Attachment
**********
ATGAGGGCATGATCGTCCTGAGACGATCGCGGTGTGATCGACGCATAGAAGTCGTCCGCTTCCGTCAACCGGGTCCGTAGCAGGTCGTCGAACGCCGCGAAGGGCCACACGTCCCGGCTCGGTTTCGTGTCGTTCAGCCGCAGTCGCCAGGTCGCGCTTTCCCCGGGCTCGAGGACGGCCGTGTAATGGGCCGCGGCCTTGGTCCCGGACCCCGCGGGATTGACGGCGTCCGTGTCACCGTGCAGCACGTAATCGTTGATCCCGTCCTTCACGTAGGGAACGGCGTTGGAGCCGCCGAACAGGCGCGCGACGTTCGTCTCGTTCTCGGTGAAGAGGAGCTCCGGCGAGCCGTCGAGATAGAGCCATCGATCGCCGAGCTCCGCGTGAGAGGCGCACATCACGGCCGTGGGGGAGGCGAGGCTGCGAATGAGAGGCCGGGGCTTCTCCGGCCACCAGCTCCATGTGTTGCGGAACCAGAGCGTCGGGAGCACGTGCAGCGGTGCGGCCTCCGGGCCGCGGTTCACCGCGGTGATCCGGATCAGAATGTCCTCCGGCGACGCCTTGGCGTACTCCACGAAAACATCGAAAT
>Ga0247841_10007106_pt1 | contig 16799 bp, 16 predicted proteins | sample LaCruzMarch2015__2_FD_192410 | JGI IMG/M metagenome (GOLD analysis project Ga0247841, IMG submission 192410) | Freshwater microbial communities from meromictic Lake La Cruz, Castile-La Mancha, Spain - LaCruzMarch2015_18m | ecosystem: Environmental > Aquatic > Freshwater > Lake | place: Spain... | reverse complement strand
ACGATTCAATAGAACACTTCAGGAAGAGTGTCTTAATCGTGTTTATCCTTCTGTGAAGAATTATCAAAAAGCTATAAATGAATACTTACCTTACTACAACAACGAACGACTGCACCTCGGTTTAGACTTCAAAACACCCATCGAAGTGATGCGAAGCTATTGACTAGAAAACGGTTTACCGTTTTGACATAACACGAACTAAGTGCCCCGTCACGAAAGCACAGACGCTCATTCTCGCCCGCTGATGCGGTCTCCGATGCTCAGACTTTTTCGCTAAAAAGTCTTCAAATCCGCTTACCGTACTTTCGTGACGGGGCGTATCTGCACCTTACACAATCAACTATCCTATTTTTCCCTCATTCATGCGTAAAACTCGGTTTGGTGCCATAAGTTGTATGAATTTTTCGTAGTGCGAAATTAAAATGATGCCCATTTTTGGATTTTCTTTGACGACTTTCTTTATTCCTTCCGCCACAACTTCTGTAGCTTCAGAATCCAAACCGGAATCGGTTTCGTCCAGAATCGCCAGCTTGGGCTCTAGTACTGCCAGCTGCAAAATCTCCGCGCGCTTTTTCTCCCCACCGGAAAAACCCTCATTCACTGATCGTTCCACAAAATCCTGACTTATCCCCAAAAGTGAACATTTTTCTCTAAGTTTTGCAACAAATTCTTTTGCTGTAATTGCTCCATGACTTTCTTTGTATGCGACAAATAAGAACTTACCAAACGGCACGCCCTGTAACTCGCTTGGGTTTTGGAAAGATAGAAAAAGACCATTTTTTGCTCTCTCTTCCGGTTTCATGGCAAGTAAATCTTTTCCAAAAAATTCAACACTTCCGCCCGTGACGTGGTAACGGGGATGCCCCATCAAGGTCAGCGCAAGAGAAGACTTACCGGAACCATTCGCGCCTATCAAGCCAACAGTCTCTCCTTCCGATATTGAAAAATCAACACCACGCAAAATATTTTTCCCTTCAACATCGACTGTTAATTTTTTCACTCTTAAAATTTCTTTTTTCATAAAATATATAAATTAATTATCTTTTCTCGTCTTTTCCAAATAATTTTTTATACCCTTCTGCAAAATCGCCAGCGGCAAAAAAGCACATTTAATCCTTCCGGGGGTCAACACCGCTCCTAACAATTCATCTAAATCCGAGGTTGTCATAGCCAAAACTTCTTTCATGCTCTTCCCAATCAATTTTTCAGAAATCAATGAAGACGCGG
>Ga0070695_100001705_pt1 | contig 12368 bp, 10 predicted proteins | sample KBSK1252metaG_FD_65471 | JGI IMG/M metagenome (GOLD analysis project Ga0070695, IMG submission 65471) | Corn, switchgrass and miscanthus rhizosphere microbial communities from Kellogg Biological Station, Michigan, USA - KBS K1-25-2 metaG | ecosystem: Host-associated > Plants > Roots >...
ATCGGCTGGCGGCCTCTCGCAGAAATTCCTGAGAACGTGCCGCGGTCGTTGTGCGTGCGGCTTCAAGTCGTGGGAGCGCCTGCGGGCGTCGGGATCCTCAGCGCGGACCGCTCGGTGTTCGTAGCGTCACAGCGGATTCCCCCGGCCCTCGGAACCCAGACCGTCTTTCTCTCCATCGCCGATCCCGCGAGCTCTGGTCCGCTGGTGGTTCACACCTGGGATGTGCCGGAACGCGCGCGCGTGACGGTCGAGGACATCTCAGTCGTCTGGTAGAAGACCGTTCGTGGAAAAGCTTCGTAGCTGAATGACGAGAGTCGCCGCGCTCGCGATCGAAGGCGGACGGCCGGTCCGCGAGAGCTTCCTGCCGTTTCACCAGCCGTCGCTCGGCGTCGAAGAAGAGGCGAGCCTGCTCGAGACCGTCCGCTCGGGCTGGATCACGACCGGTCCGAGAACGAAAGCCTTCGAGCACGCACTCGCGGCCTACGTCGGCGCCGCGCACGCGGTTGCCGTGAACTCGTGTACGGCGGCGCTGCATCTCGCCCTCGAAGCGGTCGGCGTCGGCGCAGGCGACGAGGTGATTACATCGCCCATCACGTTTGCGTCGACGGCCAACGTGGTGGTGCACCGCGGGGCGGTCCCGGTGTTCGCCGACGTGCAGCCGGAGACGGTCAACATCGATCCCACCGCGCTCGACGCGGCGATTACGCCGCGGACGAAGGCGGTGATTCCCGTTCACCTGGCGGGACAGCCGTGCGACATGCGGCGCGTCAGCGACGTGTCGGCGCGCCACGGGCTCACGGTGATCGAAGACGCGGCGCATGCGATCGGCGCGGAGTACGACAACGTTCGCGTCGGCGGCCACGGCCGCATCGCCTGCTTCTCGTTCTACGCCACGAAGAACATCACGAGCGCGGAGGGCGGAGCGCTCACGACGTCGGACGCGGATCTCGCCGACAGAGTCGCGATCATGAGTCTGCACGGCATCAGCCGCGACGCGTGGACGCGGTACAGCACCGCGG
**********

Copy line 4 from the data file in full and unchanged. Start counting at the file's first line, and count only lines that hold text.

>Ga0070695_100001705_pt1 | contig 12368 bp, 10 predicted proteins | sample KBSK1252metaG_FD_65471 | JGI IMG/M metagenome (GOLD analysis project Ga0070695, IMG submission 65471) | Corn, switchgrass and miscanthus rhizosphere microbial communities from Kellogg Biological Station, Michigan, USA - KBS K1-25-2 metaG | ecosystem: Host-associated > Plants > Roots >...